Where Do I Buy Chicks?
Feed Store Chicks vs. Hatchery Chicks
So you decided that you are going to dive into the world of backyard chickens, but where on do you buy chicks?
Are the chicks at the local farm store any different than the special order chicks from a hatchery?
In my experience, the problem with buying from farm supply and feed stores is that you don't always know what you're actually getting.
Not just in gender but breed as well.
Chicks at our local farm supply store are sometimes mislabeled–i.e. Easter Eggers being labeled as Ameraucanas–and I suspect that some of my “Rhode Island Reds” may have been of mixed heritage.
This was not really a concern for us, though, since we were focused on having chickens that are good layers and healthy.
Farm Store chicks can be a good option if you are not too picky about breeds.
Feed Store Chicks
Most first-time chicken owners start at a local farm and garden store. Store staff can answer usually most questions you have about raising baby chicks. Usually, they will know about the particular breeds they are selling, like how aggressive they are, and how well they lay.
Most farm and garden stores stock live chicks during the spring, but call ahead to find out what breeds they have and when they get new shipments.
The store will also have the feed, heat lamps, bedding, and everything else you need to get started. It’s a great one-stop destination.
Another important benefit of buying baby chicks from a store is that the chicks are going to be slightly older.
Since stores get large batches of chicks but don’t sell them all at once. An older chick is healthier and more resilient.
Like all babies, very young chicks are fragile and hatcheries typically ship chicks at just a few days old.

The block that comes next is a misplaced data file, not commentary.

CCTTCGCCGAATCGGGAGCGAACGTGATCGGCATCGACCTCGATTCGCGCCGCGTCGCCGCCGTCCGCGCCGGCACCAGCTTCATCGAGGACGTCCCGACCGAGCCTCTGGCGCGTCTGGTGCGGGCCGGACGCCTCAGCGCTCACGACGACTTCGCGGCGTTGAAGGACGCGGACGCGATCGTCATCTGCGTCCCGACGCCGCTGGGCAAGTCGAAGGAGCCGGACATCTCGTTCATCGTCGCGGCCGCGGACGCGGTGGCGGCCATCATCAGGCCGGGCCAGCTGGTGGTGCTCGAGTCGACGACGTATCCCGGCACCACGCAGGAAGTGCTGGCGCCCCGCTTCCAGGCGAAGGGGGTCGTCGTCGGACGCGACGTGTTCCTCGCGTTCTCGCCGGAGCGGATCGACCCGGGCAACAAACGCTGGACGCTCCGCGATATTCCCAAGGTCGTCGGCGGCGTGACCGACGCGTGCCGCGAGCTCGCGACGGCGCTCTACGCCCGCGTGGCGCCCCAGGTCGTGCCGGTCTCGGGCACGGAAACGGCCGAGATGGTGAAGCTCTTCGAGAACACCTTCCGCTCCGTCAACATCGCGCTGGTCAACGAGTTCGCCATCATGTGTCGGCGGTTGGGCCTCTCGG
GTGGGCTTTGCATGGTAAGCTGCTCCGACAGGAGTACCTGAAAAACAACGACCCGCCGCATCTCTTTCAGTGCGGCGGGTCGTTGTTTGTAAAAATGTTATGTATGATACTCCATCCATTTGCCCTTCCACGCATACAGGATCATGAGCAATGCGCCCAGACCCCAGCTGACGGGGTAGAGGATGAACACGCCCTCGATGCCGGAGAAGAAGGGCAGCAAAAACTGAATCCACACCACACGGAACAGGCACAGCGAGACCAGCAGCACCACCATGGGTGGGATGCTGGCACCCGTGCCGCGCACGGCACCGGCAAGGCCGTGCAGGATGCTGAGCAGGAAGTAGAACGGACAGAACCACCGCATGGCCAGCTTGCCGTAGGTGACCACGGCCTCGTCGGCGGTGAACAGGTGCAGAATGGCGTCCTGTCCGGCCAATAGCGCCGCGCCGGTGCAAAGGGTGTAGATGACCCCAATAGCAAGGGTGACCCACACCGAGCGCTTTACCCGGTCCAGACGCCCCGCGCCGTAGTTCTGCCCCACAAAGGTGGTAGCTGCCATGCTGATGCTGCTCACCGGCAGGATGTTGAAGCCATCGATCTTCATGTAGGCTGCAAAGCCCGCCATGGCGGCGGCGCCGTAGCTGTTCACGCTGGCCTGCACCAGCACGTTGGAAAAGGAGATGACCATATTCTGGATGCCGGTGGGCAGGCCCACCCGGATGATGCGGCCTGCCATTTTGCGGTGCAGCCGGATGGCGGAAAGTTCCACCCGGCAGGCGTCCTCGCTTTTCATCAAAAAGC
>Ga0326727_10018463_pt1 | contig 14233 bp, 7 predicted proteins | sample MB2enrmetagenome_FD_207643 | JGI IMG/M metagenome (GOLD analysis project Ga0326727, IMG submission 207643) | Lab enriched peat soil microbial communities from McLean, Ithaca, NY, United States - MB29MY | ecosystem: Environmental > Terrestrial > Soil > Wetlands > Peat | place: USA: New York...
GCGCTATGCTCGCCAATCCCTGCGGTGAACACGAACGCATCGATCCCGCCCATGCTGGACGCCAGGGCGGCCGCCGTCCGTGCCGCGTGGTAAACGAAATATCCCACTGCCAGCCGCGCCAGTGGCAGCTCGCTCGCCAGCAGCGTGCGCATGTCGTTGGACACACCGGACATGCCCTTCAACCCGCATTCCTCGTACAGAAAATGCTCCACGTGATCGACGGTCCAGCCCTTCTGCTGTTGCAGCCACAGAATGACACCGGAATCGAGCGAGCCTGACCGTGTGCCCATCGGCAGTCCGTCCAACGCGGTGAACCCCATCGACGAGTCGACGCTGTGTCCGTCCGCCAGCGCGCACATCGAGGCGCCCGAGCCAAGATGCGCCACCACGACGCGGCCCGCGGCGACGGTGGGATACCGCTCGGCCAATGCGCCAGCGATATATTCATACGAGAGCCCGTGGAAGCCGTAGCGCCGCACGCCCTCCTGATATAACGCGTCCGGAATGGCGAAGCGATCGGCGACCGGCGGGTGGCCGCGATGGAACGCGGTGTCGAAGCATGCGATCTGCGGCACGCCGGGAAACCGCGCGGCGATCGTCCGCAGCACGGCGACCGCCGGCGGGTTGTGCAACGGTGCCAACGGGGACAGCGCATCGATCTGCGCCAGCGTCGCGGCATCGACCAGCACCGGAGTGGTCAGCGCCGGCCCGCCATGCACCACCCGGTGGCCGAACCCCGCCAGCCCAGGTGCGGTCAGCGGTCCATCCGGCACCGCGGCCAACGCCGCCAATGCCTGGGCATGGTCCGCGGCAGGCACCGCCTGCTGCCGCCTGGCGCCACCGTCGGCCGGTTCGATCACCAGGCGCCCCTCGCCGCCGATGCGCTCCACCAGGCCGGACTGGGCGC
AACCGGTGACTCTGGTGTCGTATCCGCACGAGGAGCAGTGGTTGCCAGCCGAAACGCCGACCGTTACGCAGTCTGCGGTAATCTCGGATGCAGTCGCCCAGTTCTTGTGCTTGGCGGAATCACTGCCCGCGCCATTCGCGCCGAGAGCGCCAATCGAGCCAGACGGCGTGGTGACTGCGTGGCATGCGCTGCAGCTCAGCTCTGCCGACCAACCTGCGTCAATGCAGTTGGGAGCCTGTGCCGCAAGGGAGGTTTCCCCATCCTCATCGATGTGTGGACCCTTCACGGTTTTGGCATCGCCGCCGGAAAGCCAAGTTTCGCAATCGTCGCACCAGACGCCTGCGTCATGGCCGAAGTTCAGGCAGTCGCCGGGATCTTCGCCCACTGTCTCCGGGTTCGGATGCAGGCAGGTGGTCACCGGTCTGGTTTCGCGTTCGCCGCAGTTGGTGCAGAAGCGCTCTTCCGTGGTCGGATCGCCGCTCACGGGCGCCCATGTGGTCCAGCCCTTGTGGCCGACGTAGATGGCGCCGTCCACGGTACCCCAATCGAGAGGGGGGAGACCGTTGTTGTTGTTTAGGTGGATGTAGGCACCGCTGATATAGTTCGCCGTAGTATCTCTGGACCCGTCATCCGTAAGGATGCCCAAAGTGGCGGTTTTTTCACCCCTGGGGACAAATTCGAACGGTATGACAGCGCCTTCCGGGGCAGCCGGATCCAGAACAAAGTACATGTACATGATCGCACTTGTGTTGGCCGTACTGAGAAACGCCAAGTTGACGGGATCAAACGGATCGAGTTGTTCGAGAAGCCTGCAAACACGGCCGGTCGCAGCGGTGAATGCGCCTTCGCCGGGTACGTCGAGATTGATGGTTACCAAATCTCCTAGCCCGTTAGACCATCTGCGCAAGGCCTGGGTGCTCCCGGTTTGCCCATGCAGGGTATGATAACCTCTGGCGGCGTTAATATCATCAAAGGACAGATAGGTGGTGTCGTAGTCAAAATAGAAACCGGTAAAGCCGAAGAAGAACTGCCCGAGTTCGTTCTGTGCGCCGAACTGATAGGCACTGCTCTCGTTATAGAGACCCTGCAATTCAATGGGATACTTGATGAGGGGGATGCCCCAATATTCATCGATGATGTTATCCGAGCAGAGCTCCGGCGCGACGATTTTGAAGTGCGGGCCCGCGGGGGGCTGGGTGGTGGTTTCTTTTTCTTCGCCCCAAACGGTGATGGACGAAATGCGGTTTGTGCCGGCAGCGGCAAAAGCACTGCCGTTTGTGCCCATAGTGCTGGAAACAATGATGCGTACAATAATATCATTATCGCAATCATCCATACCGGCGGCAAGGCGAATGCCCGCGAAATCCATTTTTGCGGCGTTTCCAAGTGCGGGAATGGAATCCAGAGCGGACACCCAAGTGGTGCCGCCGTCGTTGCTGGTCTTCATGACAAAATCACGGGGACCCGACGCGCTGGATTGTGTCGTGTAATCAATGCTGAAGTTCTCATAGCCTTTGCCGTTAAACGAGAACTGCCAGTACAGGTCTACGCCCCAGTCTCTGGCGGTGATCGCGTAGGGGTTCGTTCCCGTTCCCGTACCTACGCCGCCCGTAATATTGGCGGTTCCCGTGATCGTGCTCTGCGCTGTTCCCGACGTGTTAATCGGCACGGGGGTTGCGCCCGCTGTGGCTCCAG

Also, picking up at the feed store allows you to purchase a small quantity.
State laws dictate minimum sale quantities at the store but usually, it is either 4 or 6 chicks at a farm store.
Some problems that can arise with feed store chicks is employees at farm and feed stores may not be well-acquainted with chickens.
They may be misinformed about the breeds or genders of their stock. They may not be able to answer your questions about your chickens when you have them.
You don't really know where the chicks are coming from, and do play a bit of chicken-roulette with your purchase as far as what breeds and gender you might actually end up with.
But if you're just starting out and not looking for pedigree stock and are willing to chance an occasional “surprise” rooster, they're just fine.
To save money, you can buy chicks from hatcheries at a better price. This is an inexpensive way to expand your chicken operation, but there are serious drawbacks.
All mail-order hatcheries have a minimum order quantity when you place an order of chicks.
There are a few different reasons for this.
Probably the biggest reason is that there has to be a certain number of chick to generate heat during shipping so they can keep themselves warm.
So one problem, that can stem from this is that you may be forced to either get more chicks than you really want.
Or have to pay a premium to get a small number shipped and risk high losses.
Often, hatcheries have minimum orders of 25 or even 50 baby chicks.
Twenty-five chickens sounds like a lot, but it’s actually pretty manageable if you have space. If you cannot have 25 for space or zoning reasons, you can go in on an order like this with other friends.
Typically, the more chicks you order at one time, the cheaper each chick is.
So naturally, the next question when you buy chicks – how many chickens do I buy?
The number of baby chicks you order depends on what you are doing with them. Depending on her age, breed, and the time of year, a healthy hen lays between three and six eggs per week.
With six birds in their laying prime, you can generally expect to get four eggs a day. How many people are you feeding? How many eggs does your family eat?
Right now I have 22 hens and get about 16-18 eggs per day. So that is a whole lot of eggs to give away.
Be careful and don’t get more chicks than will be able to fit in your coop.
Also, city and county laws may limit how many chickens you can keep. In general, 10 square feet per chicken or more is a good estimate of the minimum space you’ll need for your run.
One serious thing you must consider when you buy chicks:
Baby chicks are shipped young and some of them won’t survive the journey.
This is true also in the shipments that go to farm stores but you avoid seeing it.
This can be emotionally challenging to deal with in your home when you are looking forward to getting a box of chicks in the mail.
Deaths during shipment are common and can also cause problems if you are aiming for a specific number of birds.
Have you had success with farm store chicks? Where did you buy chicks?